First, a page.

This week’s newsletter describes a new technique for compressing Bitcoin transactions and summarizes an idea for privacy-enhanced transaction cosigning. Also included are our regular sections announcing new releases and release candidates and describing notable changes to popular Bitcoin infrastructure software.


  • Bitcoin transaction compression: Tom Briar posted to the Bitcoin-Dev mailing list a draft specification and proposed implementation of compressed Bitcoin transactions. Smaller transactions would be more practical to relay through bandwidth constrained mediums, such as by satellite or through steganography (e.g., encoding a transaction in a bitmap image). Traditional compression algorithms take advantage of most structured data having some elements that occur more frequently than other elements. However, typical Bitcoin transactions consist largely of uniform elements—data that looks random—like public keys and hash digests.

    Briar’s proposal addresses this using several approaches:

    • For the parts of a transaction where an integer is currently represented by 4 bytes (e.g., transaction version and outpoint index), these are replaced by a variable-length integer that can be as small as 2 bits.

    • The uniformly distributed 32-byte outpoint txid in each input is replaced by a reference to the location of that transaction in the block chain using its block height and location within the block, e.g. 123456 and 789 would indicate the 789th transaction in block 123,456. Because the block at a particular height can change due to a block chain reorganization (breaking the reference and making it impossible to uncompress the transaction), this method is only used when the referenced transaction has at least 100 confirmations.

    • For P2WPKH transactions where the witness structure needs to include a signature plus a 33-byte public key, the public key is omitted and a technique of reconstructing it from the signature is used.

    Some other techniques are used to save a few extra bytes in typical transactions. The general downside of the proposal is that converting a compressed transaction back into something that full nodes and other software can use requires more CPU, memory, and I/O than processing a regular serialized transaction. That means high-bandwidth connections will likely continue to use the regular transaction format and only low-bandwidth transmission will use compressed transactions.

    The idea received a moderate amount of discussion, mostly around ideas for saving a small amount of additional space per input.

  • Privacy enhanced co-signing: Nick Farrow posts to the Bitcoin-Dev mailing list about how a scriptless threshold signature scheme like FROST could improve the privacy of people who use co-signing services. A typical user of a co-signing service has multiple signing keys that are stored separately for security; but, to simplify normal spending, they also allow their outputs to be spent by a combination of some of their keys plus one or more keys held by one or more service providers who only sign after authenticating the user in some way. The user can bypass the service provider if needed, but the service provider makes operations easier in most cases.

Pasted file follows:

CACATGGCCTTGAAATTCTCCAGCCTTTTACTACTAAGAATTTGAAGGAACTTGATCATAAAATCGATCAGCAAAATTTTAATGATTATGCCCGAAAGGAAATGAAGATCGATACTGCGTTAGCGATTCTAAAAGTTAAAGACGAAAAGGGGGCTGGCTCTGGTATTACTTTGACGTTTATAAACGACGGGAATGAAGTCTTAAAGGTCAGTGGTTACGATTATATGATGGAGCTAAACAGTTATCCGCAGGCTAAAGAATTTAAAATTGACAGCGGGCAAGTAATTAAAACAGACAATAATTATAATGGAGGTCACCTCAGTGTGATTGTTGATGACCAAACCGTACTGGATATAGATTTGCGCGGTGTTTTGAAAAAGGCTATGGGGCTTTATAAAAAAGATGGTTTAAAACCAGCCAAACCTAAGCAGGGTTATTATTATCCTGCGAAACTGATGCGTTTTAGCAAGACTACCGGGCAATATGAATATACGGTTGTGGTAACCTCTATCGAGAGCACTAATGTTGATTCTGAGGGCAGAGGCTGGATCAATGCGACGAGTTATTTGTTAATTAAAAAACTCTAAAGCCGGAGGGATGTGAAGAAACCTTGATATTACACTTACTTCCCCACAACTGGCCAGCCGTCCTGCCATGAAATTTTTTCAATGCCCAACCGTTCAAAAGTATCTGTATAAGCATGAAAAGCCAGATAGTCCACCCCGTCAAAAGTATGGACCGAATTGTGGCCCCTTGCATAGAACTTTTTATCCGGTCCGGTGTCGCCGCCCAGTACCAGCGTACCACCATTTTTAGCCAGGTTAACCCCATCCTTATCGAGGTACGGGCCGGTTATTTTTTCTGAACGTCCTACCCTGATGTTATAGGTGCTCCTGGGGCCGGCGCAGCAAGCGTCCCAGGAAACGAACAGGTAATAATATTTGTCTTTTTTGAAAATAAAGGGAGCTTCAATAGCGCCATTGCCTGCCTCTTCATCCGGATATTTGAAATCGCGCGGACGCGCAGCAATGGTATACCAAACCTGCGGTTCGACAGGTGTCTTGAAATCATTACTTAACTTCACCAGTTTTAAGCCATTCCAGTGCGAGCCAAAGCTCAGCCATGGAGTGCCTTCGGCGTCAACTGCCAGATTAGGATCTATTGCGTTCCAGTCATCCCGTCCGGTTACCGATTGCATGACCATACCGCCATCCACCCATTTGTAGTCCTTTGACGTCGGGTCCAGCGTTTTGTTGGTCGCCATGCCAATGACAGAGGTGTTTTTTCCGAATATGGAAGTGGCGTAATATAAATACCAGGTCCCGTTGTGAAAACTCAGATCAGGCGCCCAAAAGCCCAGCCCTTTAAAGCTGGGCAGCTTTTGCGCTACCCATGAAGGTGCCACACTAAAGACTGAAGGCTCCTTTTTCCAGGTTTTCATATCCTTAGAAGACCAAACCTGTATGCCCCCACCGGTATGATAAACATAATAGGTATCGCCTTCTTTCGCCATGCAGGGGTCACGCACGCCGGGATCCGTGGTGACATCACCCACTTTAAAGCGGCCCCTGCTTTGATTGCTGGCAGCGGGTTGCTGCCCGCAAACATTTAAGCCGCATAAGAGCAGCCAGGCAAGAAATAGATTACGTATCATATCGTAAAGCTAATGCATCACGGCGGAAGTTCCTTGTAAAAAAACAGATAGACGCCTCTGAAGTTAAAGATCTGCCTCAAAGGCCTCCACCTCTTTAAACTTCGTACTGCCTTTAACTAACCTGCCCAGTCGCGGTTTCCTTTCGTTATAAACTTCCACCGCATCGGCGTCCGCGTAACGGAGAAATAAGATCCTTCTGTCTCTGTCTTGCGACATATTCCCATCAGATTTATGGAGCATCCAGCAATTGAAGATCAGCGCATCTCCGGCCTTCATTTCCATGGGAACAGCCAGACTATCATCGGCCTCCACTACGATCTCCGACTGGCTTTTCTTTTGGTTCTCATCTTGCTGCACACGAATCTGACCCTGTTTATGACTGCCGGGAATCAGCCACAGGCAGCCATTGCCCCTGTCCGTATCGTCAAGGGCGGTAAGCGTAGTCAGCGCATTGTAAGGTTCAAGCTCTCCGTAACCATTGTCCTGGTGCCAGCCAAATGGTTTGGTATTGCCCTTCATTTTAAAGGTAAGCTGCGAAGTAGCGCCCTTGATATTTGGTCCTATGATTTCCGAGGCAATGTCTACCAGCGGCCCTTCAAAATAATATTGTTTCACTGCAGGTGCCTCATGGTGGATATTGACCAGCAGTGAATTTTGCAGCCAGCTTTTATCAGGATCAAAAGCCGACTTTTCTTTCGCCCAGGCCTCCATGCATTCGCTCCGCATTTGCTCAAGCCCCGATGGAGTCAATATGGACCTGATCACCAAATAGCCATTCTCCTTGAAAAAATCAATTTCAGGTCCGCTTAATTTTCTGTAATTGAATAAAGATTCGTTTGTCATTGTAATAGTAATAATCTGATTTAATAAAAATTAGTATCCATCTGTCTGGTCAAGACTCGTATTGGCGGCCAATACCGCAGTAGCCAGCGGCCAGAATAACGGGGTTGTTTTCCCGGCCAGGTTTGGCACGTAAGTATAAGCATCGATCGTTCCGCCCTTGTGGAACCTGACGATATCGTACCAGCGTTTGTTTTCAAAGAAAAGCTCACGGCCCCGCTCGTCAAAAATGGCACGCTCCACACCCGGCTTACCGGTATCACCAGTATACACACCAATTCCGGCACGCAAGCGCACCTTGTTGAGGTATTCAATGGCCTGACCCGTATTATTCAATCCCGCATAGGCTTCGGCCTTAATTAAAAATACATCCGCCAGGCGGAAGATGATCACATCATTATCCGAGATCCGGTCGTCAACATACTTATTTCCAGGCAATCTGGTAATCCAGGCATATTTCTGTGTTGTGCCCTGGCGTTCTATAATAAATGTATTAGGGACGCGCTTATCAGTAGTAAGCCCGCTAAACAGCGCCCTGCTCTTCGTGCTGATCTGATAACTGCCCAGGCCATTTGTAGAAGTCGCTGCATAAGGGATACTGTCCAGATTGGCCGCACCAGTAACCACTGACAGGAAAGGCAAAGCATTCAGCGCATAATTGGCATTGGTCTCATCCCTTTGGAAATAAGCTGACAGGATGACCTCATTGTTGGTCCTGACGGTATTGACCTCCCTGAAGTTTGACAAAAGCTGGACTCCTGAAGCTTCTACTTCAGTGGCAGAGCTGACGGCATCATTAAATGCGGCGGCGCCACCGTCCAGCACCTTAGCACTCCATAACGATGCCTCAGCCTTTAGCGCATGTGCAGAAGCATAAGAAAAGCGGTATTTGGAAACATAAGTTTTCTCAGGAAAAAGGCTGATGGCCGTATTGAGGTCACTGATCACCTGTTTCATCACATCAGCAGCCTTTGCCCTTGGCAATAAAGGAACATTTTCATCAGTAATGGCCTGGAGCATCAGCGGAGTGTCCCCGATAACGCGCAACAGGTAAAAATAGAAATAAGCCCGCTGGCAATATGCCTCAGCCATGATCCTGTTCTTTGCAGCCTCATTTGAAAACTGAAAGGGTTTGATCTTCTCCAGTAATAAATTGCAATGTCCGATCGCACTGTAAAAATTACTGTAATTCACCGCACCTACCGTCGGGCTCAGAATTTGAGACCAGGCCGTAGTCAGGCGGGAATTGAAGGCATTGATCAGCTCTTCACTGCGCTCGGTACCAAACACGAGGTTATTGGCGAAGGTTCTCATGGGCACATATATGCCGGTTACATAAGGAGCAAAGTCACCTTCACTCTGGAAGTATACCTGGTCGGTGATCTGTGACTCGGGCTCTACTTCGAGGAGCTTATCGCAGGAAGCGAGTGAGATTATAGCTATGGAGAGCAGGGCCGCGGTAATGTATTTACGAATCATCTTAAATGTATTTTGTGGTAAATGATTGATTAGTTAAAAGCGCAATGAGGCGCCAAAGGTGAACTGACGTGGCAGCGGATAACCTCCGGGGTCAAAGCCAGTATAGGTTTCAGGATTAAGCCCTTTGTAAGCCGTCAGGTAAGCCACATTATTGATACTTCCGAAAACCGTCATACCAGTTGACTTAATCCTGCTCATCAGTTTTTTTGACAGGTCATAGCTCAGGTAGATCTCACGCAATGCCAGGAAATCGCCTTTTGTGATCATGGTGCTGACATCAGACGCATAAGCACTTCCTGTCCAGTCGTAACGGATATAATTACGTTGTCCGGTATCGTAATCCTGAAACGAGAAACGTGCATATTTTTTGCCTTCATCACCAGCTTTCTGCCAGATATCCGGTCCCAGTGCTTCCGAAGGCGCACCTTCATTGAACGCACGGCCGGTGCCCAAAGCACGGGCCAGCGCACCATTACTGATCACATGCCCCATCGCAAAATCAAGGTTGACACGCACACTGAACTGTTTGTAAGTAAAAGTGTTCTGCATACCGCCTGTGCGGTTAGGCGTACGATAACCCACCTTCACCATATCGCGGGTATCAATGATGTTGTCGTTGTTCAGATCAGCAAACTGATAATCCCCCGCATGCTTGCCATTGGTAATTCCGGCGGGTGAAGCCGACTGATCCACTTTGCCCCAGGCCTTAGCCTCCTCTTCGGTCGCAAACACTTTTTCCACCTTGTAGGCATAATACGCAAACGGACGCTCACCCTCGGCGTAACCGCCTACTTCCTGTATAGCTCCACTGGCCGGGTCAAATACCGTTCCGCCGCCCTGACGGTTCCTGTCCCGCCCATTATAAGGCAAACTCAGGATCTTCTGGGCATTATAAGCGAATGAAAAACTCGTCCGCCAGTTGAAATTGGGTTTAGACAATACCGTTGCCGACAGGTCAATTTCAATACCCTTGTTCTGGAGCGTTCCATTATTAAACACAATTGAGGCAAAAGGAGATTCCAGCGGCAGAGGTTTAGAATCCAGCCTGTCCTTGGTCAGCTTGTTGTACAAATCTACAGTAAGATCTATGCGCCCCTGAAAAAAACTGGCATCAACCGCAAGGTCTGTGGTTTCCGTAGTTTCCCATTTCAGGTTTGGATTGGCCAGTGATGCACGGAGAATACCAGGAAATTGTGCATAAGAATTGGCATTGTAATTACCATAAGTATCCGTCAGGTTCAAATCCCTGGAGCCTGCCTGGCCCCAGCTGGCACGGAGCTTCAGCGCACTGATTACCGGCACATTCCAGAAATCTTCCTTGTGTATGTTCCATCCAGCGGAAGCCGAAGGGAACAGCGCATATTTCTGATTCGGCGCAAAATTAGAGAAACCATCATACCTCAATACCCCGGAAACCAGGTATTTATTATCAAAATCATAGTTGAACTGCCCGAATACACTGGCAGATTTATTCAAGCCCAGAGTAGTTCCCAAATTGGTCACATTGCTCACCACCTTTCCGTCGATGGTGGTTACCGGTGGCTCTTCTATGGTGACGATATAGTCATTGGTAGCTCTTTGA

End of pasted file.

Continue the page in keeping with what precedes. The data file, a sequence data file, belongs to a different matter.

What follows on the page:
With scripted threshold signature schemes like 2-of-3 OP_CHECKMULTISIG, the service’s public key must be associated with the output being spent, so any service will be able to find the transactions it signed by looking at onchain data, allowing it accumulate data about its users. Worse, all currently used protocols we’re aware of directly reveal user transactions to the service provider before signing, allowing the service to refuse to sign certain transactions.

    As Farrow describes, FROST allows hiding the signed transaction from the service at every step of the process, from generation of an output script, to signing, to publication of the fully signed transaction. All the service will know is when it signed and any data the user provided to authenticate themselves with the service.

    The idea received some discussion on the mailing list.

Releases and release candidates

New releases and release candidates for popular Bitcoin infrastructure projects. Please consider upgrading to new releases or helping to test release candidates.

  • Libsecp256k1 0.4.0 is the latest release of this library for Bitcoin-related cryptographic operations. The new version includes a module with an implementation of ElligatorSwift encoding; see the project changelog for more information.

  • LND v0.17.0-beta.rc2 is a release candidate for the next major version of this popular LN node implementation. A major new experimental feature planned for this release, which could likely benefit from testing, is support for “simple taproot channels”.

Notable code and documentation changes

Notable changes this week in Bitcoin Core, Core Lightning, Eclair, LDK, LND, libsecp256k1, Hardware Wallet Interface (HWI), Rust Bitcoin, BTCPay Server, BDK, Bitcoin Improvement Proposals (BIPs), Lightning BOLTs, and Bitcoin Inquisition.

  • Bitcoin Core #28354 changes the default value of -acceptnonstdtxn to 0 on testnet, which is the default on all other networks. This change may help applications avoid creating transactions that are nonstandard and thus rejected by default nodes on mainnet.

  • LDK #2468 allows users to provide a payment_id which is encrypted in an invoice request’s metadata field. LDK checks the metadata in received invoices and will only pay if it recognizes the id and hasn’t already paid another invoice for it. This PR is part of LDK’s work toward implementing BOLT12.